Picking crabs is a social event and the Crab Claw is one of the best places to do it. Get a table on the deck alongside the harbor, order a pitcher (or two) of beer and settle in for the afternoon. The crabs are large, meaty and well seasoned. The beer is frosty, the service friendly, and the setting spectacular.
Okay, so it's a crab boat, not a crab house. But when you take a Grab-a-Crab charter, you get more than a meal. You get an afternoon on the Chesapeake Bay with a group of friends and Captain Dan, a lifelong fisherman and Eastern Shore resident. Not long after you board with your sunscreen and coolers -- it's BYOB -- Captain Dan brings out bowls of warm crab dip and club crackers. Once that's gone, he piles the two picnic tables with hot steamed crabs, spicy shrimp and buttered corn. The cruise lasts four hours, but Captain Dan says he's never run out of crabs. It's fun -- and filling -- trying to prove him wrong.
Gunning's Crab House
Gunning's was a Baltimore tradition before moving from its spot on Hanover St. to a shopping center in Hanover, Md. The location may have changed, but the tradition hasn't. They still serve up big, spicy crabs and their famous sweet green pepper rings covered in powdered sugar, and every morsel is prepared by a Gunning's family member. Sure this is just my opinion, but Gunning's has been featured in "GQ," "Esquire," the "New York Times" and the "Los Angelos Times." So, take their word for it.
Bird's-eye view: The dockside tables provide a dining option for patrons at the Harris Crab House in Kent Narrows. (Sun photo by Doug Kaputsin)
Whenever we have out-of-town guests we bring them to Harris Crab House for the ultimate crab-eating experience. It's not just that Harris has meaty crabs, cold beer, an extensive menu and friendly service. It sits right on the bay in Kent Narrows, and aren't crabs meant to be eaten by the water? While you wait for your table, sip a cocktail on the dock and watch the passing boats. When you're finally seated, sample the cream of crab soup, steamed shrimp and oysters, but don't spoil your appetite for the steamed crabs.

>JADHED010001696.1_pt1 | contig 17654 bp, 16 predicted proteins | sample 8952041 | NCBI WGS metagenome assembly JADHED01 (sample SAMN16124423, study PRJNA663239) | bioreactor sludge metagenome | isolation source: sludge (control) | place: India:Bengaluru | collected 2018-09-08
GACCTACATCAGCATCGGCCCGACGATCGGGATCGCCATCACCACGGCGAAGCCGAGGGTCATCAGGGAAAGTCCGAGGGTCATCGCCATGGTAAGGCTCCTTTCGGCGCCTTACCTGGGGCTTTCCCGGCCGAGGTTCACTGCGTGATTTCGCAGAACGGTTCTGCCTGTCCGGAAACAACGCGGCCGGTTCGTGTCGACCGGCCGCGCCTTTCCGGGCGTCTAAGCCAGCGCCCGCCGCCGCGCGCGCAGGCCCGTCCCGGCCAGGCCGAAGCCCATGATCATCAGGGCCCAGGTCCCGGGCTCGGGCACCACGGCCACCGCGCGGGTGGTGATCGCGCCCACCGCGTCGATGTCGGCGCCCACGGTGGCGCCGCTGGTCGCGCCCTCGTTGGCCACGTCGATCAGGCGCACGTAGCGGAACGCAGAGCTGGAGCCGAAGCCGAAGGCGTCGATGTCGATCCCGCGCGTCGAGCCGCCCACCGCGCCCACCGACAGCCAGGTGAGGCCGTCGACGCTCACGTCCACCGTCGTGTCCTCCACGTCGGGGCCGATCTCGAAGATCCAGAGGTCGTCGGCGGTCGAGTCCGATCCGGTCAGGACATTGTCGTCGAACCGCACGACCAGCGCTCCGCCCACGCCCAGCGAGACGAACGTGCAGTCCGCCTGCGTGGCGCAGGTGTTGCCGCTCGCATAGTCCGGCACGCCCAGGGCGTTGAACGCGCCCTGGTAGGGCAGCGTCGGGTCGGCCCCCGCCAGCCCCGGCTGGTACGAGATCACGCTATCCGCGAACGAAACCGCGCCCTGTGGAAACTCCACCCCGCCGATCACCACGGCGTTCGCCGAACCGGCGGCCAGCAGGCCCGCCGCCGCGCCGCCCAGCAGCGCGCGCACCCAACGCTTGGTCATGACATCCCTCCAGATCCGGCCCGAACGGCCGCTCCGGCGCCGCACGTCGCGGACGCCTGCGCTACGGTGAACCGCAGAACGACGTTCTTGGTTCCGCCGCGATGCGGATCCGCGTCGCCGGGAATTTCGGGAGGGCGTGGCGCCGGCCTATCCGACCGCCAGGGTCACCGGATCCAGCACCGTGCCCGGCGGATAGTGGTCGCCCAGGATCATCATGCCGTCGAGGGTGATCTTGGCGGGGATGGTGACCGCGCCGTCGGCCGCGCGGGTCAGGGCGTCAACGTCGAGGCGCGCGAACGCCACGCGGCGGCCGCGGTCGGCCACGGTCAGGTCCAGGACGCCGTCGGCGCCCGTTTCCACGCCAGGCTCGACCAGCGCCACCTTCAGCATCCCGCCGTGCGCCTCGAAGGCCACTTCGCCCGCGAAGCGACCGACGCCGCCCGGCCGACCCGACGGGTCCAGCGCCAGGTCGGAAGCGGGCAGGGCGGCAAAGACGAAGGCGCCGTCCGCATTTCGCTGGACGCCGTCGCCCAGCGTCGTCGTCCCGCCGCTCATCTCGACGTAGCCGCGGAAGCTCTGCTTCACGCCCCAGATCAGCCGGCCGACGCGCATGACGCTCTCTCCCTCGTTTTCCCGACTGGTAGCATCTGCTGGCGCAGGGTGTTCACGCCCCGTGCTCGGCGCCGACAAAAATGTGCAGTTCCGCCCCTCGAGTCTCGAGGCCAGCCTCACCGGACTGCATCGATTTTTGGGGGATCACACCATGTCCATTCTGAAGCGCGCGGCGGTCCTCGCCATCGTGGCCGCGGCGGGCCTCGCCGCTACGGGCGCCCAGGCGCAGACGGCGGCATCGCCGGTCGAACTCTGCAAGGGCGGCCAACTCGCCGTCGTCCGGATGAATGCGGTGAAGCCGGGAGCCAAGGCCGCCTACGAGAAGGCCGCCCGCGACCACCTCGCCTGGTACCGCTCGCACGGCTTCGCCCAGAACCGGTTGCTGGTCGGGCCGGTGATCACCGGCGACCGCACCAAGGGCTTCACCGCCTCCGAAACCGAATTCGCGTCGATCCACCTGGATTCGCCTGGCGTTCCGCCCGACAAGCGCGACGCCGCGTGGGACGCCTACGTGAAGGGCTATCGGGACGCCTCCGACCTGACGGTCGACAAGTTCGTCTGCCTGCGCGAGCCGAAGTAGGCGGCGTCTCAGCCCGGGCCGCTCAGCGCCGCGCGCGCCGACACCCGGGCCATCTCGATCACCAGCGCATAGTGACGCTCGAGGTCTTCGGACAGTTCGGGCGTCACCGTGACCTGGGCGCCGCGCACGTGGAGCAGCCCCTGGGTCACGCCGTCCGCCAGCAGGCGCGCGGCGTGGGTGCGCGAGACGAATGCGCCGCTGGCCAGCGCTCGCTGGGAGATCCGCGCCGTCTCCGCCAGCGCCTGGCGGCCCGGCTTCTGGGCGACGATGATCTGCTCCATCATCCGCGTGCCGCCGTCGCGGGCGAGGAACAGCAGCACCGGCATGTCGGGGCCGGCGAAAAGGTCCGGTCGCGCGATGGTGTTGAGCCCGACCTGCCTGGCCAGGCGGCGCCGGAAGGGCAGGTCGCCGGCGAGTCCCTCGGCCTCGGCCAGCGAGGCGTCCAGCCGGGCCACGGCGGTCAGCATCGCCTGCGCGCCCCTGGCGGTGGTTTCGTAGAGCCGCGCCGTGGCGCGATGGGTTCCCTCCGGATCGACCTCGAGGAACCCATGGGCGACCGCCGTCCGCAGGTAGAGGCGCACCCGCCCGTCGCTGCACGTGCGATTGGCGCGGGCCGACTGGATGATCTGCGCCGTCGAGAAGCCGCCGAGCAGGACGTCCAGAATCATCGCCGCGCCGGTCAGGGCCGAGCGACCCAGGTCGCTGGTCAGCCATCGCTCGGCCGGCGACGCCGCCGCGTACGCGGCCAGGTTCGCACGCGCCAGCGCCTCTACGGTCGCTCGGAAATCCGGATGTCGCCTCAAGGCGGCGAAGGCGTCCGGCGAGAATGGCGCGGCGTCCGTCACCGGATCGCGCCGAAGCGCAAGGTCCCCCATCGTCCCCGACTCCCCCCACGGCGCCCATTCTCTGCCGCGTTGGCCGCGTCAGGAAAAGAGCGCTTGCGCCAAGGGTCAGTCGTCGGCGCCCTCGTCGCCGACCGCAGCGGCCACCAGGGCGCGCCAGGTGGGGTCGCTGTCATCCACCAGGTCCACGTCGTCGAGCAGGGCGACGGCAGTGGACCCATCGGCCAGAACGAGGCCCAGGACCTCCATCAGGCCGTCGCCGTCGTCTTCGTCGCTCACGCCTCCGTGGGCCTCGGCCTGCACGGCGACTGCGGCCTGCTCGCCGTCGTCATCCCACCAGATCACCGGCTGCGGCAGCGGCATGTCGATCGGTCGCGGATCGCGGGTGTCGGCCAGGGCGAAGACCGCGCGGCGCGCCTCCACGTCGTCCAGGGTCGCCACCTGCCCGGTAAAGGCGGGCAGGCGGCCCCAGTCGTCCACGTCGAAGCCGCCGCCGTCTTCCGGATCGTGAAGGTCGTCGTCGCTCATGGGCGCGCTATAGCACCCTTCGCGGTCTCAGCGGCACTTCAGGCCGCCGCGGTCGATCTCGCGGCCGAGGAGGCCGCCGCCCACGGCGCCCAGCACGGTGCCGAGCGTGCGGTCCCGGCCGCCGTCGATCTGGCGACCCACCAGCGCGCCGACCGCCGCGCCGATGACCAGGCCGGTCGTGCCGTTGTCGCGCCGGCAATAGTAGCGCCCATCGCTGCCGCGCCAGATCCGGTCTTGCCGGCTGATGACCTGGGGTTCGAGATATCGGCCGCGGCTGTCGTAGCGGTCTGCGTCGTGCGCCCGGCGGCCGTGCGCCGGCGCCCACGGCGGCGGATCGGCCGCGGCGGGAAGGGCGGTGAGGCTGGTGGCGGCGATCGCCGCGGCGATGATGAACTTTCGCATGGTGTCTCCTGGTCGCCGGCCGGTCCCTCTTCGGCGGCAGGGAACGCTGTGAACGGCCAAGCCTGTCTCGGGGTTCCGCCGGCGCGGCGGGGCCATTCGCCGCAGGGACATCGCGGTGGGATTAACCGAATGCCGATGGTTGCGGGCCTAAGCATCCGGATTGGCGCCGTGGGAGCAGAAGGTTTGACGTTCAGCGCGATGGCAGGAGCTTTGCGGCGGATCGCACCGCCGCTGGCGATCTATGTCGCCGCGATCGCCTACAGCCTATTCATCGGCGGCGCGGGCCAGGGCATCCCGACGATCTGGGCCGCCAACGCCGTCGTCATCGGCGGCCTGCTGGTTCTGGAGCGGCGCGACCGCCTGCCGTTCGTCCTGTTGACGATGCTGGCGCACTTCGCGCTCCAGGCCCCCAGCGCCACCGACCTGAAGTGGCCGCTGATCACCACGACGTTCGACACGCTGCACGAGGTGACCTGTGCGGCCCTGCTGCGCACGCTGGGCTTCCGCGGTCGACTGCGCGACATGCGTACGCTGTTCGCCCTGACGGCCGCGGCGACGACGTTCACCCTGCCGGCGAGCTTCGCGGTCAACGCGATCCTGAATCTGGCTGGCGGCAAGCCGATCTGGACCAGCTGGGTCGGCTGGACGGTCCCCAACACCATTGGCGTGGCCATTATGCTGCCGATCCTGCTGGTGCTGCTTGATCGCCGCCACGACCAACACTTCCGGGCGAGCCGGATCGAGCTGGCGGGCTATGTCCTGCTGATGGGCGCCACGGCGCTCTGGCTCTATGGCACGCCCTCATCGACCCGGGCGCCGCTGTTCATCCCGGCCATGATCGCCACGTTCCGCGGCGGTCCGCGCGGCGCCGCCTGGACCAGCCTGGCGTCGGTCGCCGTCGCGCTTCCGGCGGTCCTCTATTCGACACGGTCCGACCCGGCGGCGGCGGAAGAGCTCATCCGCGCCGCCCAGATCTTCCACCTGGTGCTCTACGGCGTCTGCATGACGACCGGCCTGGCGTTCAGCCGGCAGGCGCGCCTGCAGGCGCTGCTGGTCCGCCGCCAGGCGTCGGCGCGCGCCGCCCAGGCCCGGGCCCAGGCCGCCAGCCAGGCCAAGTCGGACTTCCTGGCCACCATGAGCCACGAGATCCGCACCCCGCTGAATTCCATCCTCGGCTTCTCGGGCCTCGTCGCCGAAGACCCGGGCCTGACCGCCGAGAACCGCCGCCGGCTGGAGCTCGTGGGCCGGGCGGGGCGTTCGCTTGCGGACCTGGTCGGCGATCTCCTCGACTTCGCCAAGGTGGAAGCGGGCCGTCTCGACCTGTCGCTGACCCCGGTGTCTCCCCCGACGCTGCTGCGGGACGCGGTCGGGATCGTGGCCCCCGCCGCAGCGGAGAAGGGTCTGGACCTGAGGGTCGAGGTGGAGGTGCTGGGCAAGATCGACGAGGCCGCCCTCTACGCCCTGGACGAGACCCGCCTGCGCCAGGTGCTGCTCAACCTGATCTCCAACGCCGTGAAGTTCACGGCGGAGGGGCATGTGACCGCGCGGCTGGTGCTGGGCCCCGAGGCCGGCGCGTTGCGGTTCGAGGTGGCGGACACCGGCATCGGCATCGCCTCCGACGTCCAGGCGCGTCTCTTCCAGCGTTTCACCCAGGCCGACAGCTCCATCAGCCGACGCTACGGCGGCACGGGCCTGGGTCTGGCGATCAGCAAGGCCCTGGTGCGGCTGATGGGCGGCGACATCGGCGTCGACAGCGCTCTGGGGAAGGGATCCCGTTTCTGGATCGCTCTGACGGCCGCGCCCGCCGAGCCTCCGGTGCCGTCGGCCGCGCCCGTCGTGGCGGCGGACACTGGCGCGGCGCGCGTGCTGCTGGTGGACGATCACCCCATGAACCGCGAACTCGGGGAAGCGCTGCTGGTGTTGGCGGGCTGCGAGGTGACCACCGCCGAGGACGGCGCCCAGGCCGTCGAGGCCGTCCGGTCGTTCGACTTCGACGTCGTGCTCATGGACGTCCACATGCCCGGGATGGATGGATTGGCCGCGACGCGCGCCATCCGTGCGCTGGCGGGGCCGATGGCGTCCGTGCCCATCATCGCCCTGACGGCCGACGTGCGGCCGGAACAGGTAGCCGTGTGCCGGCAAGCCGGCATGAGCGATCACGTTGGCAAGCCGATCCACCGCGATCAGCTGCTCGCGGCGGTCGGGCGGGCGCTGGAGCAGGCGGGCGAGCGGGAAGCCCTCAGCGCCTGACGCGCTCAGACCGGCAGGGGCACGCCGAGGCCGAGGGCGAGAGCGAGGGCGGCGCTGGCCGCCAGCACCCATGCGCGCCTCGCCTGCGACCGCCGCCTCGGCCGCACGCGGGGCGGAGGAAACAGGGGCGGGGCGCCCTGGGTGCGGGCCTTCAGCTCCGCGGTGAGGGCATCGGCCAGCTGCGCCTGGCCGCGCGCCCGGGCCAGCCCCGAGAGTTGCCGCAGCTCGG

Big red: Obrycki's is a Baltimore crab institution. (Sun photo by Algerina Perna)
Obrycki's is a Baltimore crab institution, selling crabs that are steamed with a "magical blend of seasonings," not the standard Old Bay. Located near the popular neighborhoods of Little Italy and Fells Point, Obrycki's is also known for some other specialties. Try the Crabby Mary (a traditional bloody Mary ringed with Obrycki's lemon-pepper seasoning and served with a crab claw) -- or the Obrycki Rycki (tropical fruit juices and liquors, crushed pineapple and a cherry served in a souvenir glass).
Big crab story: Jimmy Graham, manager of the Seaside Restaurant in Glen Burnie, shows off what his place is known for -- huge crabs. (This one weighs a pound.) (Sun photo by David Hobby)
Locals have been coming to this Glen Burnie neighborhood joint for years to pick crabs, guzzle beer and slurp steamers. It's bright and spacious, and always jam-packed. It's a popular place for large groups and parties, but no patron goes unnoticed, or crabless, for long.